The evidence that led to Dr. Branion's arrest was virtually non-existent and wholly circumstantial, fueled by conjecture and speculation. The police work was shoddy, at best, bolstered by faulty memories and a desire to close the case. Dr. Branion was tried in the then notoriously corrupt criminal justice system of Chicago, Illinois. The defense team was spearheaded by an attorney who was astonishingly inept. The prosecution was led by a veteran prosecutor who evidently left his ethics at home everyday before heading off to work. Many years later, the lead prosecutor acknowledged that he knew that Dr. Branion himself could not have committed the murder but prosecuted him any way, as he believed that Br. Branion had paid someone to kill his wife, despite lacking a scintilla of evidence to support such a theory. To compound this travesty of justice further, the trial was presided over by a corrupt judge who took a payoff and who, many years later, was convicted of taking bribes. Need one say more?
The murder of his wife Donna was to begin an undreamt of odyssey for Dr. Branion. After his conviction, he was permitted to be out on bail while pending appeal. For nearly three years, he waited in limbo, until his appeals were exhausted.
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7 of 7 people found the following review helpful By jack olsen on April 29, 2002
Format: Mass Market Paperback
It's axiomatic in the publishing business that books with black protagonists will never crack a bestseller list. Thus with "The Doctor, the Murder, the Mystery." Too bad. Barbara D'Amato has written a stunning and terrifying study of our injustice system and its built-in bias toward black defendants, no matter how accomplished or brilliant they may be. It took this superb writer five years to research and write, and no wonder. In any list of the best works of crime journalism, this book must stand near the top. Warning: it will move you to tears. And rage. And maybe make you lose your last vestige of respect for a "justice system" that long ago stopped providing equal justice under law.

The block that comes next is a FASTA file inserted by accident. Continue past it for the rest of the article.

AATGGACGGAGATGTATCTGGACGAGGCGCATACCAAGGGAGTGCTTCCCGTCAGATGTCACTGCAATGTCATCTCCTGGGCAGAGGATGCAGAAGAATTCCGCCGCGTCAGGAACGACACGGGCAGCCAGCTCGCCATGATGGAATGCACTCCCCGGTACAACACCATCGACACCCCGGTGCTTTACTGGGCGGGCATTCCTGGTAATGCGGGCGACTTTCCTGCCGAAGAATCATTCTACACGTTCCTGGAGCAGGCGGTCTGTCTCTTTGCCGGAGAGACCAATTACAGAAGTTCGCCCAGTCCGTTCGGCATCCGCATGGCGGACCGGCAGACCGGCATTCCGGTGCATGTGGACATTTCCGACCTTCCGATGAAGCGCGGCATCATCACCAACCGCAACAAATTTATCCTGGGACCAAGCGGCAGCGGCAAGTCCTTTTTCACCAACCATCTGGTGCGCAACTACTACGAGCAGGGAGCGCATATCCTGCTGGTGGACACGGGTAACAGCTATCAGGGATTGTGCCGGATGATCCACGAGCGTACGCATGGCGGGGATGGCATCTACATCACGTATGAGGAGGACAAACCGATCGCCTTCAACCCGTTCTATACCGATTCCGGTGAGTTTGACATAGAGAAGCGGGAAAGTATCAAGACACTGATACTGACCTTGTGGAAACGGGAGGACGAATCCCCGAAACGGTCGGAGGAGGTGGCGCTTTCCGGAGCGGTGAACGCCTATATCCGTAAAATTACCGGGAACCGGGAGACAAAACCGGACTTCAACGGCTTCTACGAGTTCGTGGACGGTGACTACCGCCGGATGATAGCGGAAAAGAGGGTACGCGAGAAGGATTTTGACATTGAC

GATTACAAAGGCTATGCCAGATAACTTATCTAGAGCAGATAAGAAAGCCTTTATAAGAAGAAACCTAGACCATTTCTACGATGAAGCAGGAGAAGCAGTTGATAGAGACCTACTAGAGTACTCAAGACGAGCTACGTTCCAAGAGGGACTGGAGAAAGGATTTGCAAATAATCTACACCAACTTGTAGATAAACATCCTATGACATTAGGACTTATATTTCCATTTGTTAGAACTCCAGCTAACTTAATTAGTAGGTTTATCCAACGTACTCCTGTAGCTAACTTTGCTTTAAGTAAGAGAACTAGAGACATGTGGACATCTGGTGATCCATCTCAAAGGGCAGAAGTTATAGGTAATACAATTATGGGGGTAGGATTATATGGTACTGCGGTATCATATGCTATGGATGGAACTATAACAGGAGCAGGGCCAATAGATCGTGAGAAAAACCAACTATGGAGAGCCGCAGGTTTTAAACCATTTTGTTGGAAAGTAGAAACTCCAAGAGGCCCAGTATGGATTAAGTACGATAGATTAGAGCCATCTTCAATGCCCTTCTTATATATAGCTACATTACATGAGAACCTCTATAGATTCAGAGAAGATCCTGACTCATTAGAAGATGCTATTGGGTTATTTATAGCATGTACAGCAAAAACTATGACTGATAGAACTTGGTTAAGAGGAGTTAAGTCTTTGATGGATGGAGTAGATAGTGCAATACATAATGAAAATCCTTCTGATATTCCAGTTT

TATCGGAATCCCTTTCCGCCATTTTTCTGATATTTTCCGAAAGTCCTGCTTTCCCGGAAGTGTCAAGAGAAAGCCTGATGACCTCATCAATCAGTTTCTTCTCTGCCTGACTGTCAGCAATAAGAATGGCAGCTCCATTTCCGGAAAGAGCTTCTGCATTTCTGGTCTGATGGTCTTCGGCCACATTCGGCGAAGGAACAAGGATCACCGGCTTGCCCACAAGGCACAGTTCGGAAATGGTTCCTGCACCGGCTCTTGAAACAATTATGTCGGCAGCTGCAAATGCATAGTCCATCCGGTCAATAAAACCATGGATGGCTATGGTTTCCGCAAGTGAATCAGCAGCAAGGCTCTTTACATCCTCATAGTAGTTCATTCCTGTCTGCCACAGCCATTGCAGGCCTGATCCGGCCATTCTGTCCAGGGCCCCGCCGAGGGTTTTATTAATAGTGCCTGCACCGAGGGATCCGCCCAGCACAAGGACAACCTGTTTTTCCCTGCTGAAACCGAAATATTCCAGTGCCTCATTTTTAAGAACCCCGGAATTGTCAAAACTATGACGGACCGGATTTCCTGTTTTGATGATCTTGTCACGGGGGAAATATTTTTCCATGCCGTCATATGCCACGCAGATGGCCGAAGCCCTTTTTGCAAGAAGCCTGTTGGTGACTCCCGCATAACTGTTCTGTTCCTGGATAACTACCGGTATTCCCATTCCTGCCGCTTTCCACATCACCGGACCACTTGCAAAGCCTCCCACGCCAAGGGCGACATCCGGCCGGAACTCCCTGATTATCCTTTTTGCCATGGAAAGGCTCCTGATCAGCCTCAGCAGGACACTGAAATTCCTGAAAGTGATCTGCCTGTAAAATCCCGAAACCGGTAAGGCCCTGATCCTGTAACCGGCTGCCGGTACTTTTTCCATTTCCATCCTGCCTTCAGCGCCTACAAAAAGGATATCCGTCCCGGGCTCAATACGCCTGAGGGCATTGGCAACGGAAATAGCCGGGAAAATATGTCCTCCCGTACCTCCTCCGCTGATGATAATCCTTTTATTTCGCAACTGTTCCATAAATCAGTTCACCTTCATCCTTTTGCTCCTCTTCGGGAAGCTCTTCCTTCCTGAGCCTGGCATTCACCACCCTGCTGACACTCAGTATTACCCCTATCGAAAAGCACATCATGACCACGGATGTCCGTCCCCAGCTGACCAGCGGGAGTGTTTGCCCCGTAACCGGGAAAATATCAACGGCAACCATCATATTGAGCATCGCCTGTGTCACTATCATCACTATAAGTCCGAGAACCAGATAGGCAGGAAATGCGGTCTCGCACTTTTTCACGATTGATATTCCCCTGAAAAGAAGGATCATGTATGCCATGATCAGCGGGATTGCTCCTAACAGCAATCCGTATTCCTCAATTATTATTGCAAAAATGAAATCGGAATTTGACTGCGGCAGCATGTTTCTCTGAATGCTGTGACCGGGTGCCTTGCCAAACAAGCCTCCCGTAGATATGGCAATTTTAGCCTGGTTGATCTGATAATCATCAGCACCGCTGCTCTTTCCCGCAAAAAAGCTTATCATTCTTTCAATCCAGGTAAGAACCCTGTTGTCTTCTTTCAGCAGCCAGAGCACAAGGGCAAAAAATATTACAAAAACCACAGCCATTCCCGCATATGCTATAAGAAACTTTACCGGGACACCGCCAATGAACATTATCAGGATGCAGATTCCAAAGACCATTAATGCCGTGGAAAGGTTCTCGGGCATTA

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5 of 5 people found the following review helpful By Douglas R. Shanklin on November 15, 2001
Format: Paperback
This is an outstanding account of a remarkable real life search which proved the innocence of Dr. John M. Branion, convicted in a court of law of the murder of his first wife, Donna. Please note the misspelling of the family name; it is NOT Banion, at least not on my two copies of the book!! The dedication of the writer and her attorney husband toward the solution of false conviction and false imprisonment, but not the crime itself, is an example of welcome dedication to the best of human interest and the never ending search for justice. One should not overlook the severe failings of the judicial system in this case and this book should be read by everyone interested in competent courts and officials, honesty in their dealings, and in protection of the rights of persons accused of a major crime. If only! The case became celebrated long after the crime; TV show "Unsolved Mysteries" has treated this fairly (their first 30 minute piece) and, I am told, it still runs occasionally.
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2 of 2 people found the following review helpful By A Customer on August 14, 1997
Format: Mass Market Paperback
The chronicle of the events surrounding this book were skillfully presented by d'Amato. I followed every detail and understood exactly how and why the author repeatedly qualified the events to show how ridiculous and sloppy those in authority were in handling this case.
One man's life was wasted because of the folly in judgement of mankind. I will never have the same faith in our justice system again that I had carried all my life. I will think and rethink.
This was a well written book that absorbed me completely - I felt all the pain and frustrations. I will never forget what happened to Dr. John Branion, and the events that subsequently affected the lives of so many